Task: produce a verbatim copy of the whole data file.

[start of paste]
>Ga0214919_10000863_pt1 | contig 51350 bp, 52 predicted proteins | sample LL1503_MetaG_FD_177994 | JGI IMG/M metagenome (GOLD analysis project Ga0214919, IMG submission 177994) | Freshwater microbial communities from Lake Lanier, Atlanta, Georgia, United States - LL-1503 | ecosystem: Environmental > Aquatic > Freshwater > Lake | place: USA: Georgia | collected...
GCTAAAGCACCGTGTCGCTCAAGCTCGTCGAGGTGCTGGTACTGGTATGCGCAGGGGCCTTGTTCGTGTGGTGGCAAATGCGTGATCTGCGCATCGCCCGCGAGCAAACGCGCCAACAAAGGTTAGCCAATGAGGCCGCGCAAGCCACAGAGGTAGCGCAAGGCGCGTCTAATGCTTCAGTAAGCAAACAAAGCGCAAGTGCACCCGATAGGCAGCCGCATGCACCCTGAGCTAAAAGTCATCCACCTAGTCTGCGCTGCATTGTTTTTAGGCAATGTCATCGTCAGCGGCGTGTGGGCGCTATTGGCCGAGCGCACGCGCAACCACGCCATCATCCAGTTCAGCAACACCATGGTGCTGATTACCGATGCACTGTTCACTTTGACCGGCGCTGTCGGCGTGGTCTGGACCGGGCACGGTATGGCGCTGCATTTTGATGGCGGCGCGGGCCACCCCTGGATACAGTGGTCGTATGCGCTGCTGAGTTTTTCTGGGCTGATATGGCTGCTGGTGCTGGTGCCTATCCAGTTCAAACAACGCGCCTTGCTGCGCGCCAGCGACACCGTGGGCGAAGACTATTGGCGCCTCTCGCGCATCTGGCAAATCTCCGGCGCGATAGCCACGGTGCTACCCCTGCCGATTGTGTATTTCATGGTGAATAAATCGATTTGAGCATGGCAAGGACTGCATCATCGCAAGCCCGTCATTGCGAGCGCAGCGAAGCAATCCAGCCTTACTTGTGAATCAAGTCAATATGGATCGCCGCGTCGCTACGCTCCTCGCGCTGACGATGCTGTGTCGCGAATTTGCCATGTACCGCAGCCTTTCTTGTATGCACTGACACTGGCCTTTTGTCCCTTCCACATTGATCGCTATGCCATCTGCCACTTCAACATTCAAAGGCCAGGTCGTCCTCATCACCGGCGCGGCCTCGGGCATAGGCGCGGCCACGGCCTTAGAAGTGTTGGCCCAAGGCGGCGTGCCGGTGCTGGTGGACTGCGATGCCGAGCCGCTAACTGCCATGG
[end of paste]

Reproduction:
>Ga0214919_10000863_pt1 | contig 51350 bp, 52 predicted proteins | sample LL1503_MetaG_FD_177994 | JGI IMG/M metagenome (GOLD analysis project Ga0214919, IMG submission 177994) | Freshwater microbial communities from Lake Lanier, Atlanta, Georgia, United States - LL-1503 | ecosystem: Environmental > Aquatic > Freshwater > Lake | place: USA: Georgia | collected...
GCTAAAGCACCGTGTCGCTCAAGCTCGTCGAGGTGCTGGTACTGGTATGCGCAGGGGCCTTGTTCGTGTGGTGGCAAATGCGTGATCTGCGCATCGCCCGCGAGCAAACGCGCCAACAAAGGTTAGCCAATGAGGCCGCGCAAGCCACAGAGGTAGCGCAAGGCGCGTCTAATGCTTCAGTAAGCAAACAAAGCGCAAGTGCACCCGATAGGCAGCCGCATGCACCCTGAGCTAAAAGTCATCCACCTAGTCTGCGCTGCATTGTTTTTAGGCAATGTCATCGTCAGCGGCGTGTGGGCGCTATTGGCCGAGCGCACGCGCAACCACGCCATCATCCAGTTCAGCAACACCATGGTGCTGATTACCGATGCACTGTTCACTTTGACCGGCGCTGTCGGCGTGGTCTGGACCGGGCACGGTATGGCGCTGCATTTTGATGGCGGCGCGGGCCACCCCTGGATACAGTGGTCGTATGCGCTGCTGAGTTTTTCTGGGCTGATATGGCTGCTGGTGCTGGTGCCTATCCAGTTCAAACAACGCGCCTTGCTGCGCGCCAGCGACACCGTGGGCGAAGACTATTGGCGCCTCTCGCGCATCTGGCAAATCTCCGGCGCGATAGCCACGGTGCTACCCCTGCCGATTGTGTATTTCATGGTGAATAAATCGATTTGAGCATGGCAAGGACTGCATCATCGCAAGCCCGTCATTGCGAGCGCAGCGAAGCAATCCAGCCTTACTTGTGAATCAAGTCAATATGGATCGCCGCGTCGCTACGCTCCTCGCGCTGACGATGCTGTGTCGCGAATTTGCCATGTACCGCAGCCTTTCTTGTATGCACTGACACTGGCCTTTTGTCCCTTCCACATTGATCGCTATGCCATCTGCCACTTCAACATTCAAAGGCCAGGTCGTCCTCATCACCGGCGCGGCCTCGGGCATAGGCGCGGCCACGGCCTTAGAAGTGTTGGCCCAAGGCGGCGTGCCGGTGCTGGTGGACTGCGATGCCGAGCCGCTAACTGCCATGG